Water.org Director of International Programs, Dr. Richard Thorsten, said there is more demand than public and private funding available to finance global water and sanitation needs. He noted that there will never be enough subsidies in the world to solve these challenges, hence new models of financing and market engagement are required to achieve the goal of universal water and sanitation access.
“Many families, even though they are “poor” by traditional economic definitions, are still spending countless dollars of precious disposable income each day on the most basic water and sanitation services they can afford,” he said. “Access to larger sums of financing could help them break free of the vicious cycle of poverty, and put in place permanent and sustainable solutions.”
“By providing families with micro-sized loans to purchase their own water connection or toilet, Water.org is empowering families to take charge of their own futures,” he added. “In addition, as loans are repaid, they can be loaned out again to the next family in need. Water.org’s WaterCredit program reaches families four to five times faster than a more traditional approach.”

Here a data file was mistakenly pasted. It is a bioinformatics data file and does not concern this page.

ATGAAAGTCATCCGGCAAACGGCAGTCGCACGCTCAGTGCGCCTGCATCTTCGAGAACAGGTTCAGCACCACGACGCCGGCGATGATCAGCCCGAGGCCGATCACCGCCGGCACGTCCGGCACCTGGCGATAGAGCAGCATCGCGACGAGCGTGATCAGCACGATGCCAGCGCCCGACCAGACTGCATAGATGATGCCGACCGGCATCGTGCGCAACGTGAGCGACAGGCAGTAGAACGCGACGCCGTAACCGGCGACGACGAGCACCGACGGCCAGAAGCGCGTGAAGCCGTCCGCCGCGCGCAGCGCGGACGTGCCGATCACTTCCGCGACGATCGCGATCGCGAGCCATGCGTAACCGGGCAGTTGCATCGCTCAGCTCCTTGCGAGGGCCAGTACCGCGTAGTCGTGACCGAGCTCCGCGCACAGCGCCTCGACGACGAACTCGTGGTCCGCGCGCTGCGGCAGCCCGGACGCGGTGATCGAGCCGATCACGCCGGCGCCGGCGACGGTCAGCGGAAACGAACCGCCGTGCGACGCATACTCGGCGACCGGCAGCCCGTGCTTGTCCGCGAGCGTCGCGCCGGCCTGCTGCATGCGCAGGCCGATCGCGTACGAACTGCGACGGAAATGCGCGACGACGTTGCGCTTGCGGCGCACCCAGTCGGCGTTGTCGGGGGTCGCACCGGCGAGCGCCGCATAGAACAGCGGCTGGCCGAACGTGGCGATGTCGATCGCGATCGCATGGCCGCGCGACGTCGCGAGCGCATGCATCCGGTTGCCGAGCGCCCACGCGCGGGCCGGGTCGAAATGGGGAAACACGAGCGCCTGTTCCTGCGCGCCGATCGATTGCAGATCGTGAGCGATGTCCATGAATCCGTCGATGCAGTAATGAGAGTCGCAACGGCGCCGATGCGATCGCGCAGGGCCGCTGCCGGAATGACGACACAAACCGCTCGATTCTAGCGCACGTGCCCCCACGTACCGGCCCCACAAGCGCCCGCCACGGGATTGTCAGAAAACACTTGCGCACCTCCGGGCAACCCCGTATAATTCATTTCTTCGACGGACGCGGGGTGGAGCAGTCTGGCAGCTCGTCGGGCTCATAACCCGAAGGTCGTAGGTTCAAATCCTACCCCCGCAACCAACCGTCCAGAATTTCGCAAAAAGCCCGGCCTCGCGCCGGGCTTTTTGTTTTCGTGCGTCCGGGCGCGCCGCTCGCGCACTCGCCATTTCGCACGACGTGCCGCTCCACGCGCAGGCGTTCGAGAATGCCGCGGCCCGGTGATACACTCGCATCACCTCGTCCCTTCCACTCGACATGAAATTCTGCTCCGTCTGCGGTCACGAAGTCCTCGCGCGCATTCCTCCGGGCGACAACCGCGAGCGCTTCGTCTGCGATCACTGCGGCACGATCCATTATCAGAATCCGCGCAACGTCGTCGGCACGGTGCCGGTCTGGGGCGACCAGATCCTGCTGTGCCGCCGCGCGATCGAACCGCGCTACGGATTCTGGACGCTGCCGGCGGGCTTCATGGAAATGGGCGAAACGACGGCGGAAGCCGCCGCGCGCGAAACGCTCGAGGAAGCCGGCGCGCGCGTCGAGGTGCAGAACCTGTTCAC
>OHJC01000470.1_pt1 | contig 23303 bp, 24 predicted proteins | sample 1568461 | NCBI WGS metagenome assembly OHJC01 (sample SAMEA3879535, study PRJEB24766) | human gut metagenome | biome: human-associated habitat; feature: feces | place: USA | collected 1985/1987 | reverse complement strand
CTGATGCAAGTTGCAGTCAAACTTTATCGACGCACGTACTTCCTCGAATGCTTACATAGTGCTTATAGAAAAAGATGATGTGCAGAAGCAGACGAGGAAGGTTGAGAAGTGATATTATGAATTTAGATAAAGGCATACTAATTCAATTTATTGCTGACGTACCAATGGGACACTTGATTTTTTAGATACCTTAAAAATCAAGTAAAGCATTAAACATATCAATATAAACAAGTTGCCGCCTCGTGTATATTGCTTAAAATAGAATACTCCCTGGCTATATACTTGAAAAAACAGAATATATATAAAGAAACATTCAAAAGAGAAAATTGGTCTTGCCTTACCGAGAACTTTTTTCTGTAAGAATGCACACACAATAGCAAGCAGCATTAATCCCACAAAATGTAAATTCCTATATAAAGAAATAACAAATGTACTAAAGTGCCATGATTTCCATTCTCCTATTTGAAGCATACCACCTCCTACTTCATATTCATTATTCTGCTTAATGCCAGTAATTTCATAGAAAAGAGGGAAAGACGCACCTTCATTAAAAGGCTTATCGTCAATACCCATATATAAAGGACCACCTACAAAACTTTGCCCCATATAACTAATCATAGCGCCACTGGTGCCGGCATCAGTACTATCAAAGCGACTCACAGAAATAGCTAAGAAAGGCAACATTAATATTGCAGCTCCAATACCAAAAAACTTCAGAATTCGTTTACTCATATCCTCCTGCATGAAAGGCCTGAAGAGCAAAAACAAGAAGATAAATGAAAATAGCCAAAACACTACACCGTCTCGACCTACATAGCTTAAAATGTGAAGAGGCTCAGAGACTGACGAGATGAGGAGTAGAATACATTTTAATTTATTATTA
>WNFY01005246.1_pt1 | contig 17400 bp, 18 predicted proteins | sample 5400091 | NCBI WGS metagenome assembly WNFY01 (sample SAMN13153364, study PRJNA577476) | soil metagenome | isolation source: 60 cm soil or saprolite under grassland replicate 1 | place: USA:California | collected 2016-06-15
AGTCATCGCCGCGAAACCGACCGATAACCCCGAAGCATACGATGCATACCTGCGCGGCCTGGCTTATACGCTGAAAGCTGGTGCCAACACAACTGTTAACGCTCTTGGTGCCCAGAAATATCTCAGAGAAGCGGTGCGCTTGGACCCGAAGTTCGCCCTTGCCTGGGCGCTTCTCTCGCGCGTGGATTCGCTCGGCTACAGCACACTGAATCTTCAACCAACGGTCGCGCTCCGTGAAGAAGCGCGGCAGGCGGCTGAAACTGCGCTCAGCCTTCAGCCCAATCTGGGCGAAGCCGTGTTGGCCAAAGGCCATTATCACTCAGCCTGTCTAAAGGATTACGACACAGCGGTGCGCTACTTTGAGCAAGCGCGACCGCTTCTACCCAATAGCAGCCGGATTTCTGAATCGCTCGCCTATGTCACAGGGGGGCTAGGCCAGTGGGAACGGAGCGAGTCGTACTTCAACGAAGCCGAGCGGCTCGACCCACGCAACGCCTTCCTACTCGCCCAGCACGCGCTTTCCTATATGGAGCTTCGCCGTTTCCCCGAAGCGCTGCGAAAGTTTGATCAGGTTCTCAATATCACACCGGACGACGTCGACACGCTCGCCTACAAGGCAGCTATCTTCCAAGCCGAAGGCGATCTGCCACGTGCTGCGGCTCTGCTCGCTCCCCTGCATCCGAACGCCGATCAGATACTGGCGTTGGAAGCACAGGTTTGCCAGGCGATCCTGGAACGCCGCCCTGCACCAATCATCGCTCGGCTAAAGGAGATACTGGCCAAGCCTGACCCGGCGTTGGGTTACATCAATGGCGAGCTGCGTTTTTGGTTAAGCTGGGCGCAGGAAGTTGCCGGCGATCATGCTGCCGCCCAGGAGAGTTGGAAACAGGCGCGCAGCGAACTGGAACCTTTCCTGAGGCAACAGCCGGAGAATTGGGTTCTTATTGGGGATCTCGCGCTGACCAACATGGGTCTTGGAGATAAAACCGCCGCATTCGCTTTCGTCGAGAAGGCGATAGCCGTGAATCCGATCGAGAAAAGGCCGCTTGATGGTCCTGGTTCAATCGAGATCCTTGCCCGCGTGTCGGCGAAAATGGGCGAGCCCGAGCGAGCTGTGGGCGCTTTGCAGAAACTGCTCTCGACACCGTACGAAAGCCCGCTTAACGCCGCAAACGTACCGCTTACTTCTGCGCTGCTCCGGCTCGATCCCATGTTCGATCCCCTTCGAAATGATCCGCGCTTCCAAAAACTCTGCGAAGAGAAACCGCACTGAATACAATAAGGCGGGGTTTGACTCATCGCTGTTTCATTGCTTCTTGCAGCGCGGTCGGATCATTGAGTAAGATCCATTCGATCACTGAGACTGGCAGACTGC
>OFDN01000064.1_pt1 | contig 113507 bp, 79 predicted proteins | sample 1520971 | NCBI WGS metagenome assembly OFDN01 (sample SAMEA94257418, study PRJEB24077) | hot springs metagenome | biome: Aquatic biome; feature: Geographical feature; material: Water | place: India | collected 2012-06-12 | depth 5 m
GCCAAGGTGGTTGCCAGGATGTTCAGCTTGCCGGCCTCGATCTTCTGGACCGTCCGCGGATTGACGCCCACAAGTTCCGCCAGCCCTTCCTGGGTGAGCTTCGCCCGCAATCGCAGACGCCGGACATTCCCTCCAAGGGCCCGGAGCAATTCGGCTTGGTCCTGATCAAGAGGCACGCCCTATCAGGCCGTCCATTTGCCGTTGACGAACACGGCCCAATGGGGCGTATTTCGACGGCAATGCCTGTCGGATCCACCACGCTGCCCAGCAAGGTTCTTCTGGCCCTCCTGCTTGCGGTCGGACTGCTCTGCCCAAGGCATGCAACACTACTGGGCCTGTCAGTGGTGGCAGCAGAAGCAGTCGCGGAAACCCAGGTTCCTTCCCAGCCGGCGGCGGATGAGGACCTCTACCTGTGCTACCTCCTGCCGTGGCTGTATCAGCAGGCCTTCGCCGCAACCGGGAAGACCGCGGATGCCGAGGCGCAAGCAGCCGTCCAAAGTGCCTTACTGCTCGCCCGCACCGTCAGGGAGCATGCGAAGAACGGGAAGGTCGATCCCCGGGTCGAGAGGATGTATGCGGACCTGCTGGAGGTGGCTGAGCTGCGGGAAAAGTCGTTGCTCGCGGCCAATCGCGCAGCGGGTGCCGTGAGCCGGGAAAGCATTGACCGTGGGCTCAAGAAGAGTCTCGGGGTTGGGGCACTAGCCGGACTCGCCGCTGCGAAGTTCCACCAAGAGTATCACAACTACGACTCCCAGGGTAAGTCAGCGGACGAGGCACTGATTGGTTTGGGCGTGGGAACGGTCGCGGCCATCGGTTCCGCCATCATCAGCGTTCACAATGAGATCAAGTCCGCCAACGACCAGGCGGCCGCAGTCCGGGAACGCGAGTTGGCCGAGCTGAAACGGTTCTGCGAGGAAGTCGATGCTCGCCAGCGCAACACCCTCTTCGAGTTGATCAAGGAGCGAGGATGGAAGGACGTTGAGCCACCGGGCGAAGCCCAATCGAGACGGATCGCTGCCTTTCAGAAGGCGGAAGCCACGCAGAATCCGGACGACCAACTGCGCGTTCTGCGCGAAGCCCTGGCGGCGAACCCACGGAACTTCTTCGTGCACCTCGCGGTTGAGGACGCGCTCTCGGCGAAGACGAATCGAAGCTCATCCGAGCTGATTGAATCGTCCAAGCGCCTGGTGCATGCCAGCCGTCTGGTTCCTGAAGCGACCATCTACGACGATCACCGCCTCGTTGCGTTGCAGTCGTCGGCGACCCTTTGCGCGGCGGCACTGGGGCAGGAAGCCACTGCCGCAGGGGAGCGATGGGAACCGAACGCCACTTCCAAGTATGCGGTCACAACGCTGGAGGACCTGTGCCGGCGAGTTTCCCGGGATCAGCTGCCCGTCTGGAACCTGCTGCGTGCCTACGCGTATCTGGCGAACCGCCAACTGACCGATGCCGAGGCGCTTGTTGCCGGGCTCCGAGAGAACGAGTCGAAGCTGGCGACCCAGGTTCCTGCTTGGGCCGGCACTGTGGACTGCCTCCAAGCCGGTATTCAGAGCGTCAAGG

As of August this year, Water.org had invested over US$9.7million in its WaterCredit programs in Kenya, Uganda, India, Bangladesh, Indonesia, and Peru, offering more than 370,000 loans, benefiting more than 1.7 million people. The organization is planning to invest more than US$2million in East Africa as part of ensuring accessibility to safe water and sanitation. So far, Equity Bank, KWFT DTM Ltd., SMEP DTM Ltd, ECLOF Kenya, and Post Bank Uganda have developed water and sanitation products after successful market assessments and prototype development.